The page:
Learning How to Write Uppercase Letters2022-04-06T17:57:22-04:00

Posted by: Alesia Netuk

Updated: April 6th, 2022

Learning How to Write Uppercase Letters

Learning How to Write Uppercase Letters

It is important for children to learn how to print letters correctly. This includes using the correct starting point, following the right path, and using the proper formation. Printing letters accurately allows children to write efficiently and makes their writing more legible. When children “draw” letters haphazardly, starting and ending at different points, it can be difficult to remember how to form each letter. They need to use the same pathway each time, and they need repetition to commit the pathway to memory.

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Save hours on your lesson preparation time every week with an organized collection of high-quality, low-prep, hands-on printables right at your fingertips!

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What Order is Best to Teach Letters

An important consideration is the order to teach the letters in. Think of letters that require similar pathways, including horizontal lines, vertical lines, diagonal lines, and curves. Introduce letters according to these physical characteristics. Children may find letters that use only horizontal and vertical lines to be the easiest to begin with. These are the letters L, F, T, H, I, and E. Next, introduce letters that contain curves, such as D, B, P, and J. Lastly, have children practice letters that contain diagonal lines, including A, M, W, and Z. You will see that having directional arrows as well as guidelines on the paper will be very helpful for beginning writers. They will develop a motor plan for writing, which allows them to automatically know the steps to follow to form each letter, in the correct order.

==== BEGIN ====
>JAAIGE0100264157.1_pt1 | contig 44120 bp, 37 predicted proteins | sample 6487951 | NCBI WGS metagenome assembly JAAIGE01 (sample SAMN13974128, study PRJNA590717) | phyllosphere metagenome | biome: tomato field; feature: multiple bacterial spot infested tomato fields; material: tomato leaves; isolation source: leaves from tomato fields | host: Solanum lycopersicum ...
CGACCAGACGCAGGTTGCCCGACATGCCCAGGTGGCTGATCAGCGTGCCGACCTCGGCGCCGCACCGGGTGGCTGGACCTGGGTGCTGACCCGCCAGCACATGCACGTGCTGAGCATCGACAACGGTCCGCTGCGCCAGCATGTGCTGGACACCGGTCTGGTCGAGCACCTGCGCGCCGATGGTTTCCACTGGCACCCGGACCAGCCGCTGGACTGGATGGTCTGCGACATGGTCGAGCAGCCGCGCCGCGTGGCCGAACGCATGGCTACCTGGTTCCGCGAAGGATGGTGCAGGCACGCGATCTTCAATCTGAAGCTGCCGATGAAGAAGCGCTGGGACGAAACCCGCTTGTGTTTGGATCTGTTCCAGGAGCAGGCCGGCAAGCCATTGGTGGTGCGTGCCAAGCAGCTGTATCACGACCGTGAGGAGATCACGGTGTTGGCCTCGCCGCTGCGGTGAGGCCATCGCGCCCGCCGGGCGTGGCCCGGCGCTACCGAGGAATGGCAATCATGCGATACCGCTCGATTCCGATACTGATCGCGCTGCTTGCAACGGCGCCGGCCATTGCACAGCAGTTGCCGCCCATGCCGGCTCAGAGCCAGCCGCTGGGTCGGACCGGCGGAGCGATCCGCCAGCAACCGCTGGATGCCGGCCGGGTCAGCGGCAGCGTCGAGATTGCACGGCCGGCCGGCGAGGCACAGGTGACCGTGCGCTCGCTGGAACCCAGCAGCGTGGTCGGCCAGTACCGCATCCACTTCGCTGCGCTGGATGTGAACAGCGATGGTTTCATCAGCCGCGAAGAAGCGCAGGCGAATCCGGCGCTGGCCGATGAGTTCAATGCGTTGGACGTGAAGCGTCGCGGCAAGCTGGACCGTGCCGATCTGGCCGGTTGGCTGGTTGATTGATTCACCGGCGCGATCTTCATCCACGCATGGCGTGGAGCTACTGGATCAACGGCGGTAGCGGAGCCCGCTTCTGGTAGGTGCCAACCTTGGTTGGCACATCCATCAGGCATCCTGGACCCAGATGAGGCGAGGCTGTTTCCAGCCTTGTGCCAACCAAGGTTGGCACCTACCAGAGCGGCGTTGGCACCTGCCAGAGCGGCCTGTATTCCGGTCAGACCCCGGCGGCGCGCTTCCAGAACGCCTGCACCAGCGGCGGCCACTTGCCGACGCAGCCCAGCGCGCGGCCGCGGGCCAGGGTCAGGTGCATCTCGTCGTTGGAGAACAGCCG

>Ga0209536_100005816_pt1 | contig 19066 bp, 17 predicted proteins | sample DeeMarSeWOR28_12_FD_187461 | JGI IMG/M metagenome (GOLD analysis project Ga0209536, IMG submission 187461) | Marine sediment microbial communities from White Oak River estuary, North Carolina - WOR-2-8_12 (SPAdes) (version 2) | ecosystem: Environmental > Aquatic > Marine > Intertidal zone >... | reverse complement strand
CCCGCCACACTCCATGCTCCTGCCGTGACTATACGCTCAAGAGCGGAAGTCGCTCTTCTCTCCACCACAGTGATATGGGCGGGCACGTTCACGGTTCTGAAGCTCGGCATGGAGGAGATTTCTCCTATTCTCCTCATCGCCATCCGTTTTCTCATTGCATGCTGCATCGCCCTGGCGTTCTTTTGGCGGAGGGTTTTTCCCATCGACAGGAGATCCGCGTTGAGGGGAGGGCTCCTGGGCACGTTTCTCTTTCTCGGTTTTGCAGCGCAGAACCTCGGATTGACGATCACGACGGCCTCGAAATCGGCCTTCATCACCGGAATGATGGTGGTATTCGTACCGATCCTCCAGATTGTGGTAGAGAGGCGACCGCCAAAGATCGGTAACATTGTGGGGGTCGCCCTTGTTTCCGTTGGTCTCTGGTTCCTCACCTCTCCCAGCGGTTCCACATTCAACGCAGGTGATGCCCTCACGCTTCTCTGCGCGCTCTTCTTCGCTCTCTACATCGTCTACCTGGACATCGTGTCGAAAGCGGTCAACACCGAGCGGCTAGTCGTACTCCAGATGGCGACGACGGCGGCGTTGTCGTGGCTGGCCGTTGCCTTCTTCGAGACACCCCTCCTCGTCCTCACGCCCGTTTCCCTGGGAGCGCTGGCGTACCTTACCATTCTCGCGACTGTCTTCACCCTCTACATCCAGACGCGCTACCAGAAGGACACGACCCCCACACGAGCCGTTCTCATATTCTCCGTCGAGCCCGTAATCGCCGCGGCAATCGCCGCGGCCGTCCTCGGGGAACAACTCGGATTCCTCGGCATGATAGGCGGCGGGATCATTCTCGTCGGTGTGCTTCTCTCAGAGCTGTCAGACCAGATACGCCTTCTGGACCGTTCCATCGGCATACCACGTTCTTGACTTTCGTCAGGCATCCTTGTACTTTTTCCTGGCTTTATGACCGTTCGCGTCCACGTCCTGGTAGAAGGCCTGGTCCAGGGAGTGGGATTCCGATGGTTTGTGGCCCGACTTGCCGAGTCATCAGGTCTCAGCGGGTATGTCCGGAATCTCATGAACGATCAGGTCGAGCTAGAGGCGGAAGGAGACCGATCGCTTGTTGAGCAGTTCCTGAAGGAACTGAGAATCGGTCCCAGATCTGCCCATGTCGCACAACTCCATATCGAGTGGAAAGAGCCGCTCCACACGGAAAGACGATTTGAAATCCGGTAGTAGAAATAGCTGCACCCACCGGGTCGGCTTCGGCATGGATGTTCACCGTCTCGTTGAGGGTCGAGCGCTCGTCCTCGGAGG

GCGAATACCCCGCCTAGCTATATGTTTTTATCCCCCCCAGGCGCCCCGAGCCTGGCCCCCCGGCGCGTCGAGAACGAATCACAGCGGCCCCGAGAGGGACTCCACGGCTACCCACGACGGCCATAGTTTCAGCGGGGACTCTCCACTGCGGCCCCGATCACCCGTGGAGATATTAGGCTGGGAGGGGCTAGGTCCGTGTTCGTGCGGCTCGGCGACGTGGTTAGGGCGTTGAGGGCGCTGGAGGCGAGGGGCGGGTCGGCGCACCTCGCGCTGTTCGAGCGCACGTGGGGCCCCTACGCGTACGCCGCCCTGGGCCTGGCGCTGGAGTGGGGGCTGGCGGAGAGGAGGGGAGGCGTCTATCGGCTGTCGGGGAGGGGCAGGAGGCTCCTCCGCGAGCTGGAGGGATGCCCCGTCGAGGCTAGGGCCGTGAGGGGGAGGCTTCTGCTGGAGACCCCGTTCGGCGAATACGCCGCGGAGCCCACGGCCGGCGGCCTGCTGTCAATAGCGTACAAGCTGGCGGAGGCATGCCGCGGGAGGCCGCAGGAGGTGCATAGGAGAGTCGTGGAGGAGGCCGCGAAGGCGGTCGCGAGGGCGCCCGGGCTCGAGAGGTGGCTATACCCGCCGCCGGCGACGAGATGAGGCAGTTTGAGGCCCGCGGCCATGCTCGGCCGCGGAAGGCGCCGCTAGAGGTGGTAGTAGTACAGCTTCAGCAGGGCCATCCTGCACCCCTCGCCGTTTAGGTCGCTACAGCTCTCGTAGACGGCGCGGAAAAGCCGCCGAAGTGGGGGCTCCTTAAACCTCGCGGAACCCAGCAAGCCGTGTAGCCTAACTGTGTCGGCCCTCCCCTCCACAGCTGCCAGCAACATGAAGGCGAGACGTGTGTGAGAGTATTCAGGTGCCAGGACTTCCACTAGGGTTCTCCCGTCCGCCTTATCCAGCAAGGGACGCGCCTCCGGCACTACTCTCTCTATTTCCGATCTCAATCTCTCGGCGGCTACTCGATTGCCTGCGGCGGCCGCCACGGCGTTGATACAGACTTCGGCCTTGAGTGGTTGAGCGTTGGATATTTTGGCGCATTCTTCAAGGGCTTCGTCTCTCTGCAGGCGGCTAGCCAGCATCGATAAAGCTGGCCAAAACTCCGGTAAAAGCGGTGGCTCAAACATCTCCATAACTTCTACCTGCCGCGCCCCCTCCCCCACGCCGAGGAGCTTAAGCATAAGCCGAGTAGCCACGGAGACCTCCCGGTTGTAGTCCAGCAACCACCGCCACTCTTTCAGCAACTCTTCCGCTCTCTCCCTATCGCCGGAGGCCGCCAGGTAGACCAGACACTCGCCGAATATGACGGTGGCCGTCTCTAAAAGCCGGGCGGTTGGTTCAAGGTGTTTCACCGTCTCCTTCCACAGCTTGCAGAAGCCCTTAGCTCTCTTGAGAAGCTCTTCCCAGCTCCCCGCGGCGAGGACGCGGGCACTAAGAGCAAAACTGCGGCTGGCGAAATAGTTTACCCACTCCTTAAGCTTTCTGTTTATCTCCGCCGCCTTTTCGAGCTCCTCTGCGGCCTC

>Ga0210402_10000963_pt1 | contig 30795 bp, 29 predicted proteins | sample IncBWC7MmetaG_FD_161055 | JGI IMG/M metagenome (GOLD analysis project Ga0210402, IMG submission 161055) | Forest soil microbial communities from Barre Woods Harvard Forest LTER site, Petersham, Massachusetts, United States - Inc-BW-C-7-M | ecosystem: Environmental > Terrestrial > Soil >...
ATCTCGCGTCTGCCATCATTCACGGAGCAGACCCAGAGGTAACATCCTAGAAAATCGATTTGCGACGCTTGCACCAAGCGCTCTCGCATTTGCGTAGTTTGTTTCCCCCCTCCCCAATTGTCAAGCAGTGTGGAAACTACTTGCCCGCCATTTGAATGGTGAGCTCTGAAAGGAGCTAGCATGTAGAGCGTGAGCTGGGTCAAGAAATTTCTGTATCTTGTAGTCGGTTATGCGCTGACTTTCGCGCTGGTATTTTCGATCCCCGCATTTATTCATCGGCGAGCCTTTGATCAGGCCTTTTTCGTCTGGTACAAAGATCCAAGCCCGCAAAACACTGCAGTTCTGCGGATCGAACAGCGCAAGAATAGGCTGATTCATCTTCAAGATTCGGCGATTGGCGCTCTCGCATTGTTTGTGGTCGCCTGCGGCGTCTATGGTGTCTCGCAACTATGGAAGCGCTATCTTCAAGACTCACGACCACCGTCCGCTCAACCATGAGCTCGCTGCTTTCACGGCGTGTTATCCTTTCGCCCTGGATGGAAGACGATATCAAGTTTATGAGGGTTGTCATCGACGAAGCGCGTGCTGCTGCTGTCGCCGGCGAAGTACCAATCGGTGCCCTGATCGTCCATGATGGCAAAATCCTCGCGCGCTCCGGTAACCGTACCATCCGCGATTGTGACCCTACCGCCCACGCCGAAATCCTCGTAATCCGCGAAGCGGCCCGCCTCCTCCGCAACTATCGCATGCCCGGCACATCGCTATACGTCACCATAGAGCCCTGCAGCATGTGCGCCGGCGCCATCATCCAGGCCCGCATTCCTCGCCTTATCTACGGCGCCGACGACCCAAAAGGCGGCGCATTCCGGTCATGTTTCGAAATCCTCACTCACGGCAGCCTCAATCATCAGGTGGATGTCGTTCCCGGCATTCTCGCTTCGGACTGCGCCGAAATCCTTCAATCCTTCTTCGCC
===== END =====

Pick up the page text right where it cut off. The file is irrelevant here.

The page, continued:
When learning how to print the uppercase letters, children start each letter at the top and move downwards. This makes it easy for them to know where to start. Use worksheets that provide directional arrows so children learn the correct pathways.

There are three writing styles to consider using: Zaner-Bloser style, D’Nealian style, and Handwriting Without Tears style. Zaner-Bloser and D’Nealian styles use 3/4 horizontal ruling, a red baseline, a broken blue midline, and a descender space. Handwriting Without Tears style uses 3/8 inch double-lined ruling.

Example of multisensory explicit instructions when teaching writing uppercase letters

Today you’re going to learn the letter D and the sound it makes. Say the letter. (d) Dog, dice, dad, desert, darts, desk, drink, dinner start with a sound /d/. Say these words with me. (dog, dice, dad, desert, darts, desk, drink, dinner).

SOUND OUT & WRITE IT

First, let’s write the letter D in the air with your index finger (or using a juggling scarf). Start at the top. Pull down straight. Lift. Go back to the starting point. Slide right – curve forward (right) to the bottom – slide left! (model the letter together with a child and say it aloud d)

Let’s look at these words and trace the letters. Look at the top of the page. What do you see? (dad, drink) Let’s say the beginning sound. /d/ What letter spells the sound /d/? (d) Trace a d. Begin your writing with a starting dot and follow directions to form a letter. Start at the blue headline. Pull down straight to the red baseline. Lift. Go back to the starting point. Slide right – curve forward (right) to the red baseline – slide left. (you can use the handwriting worksheets below to teach all letters)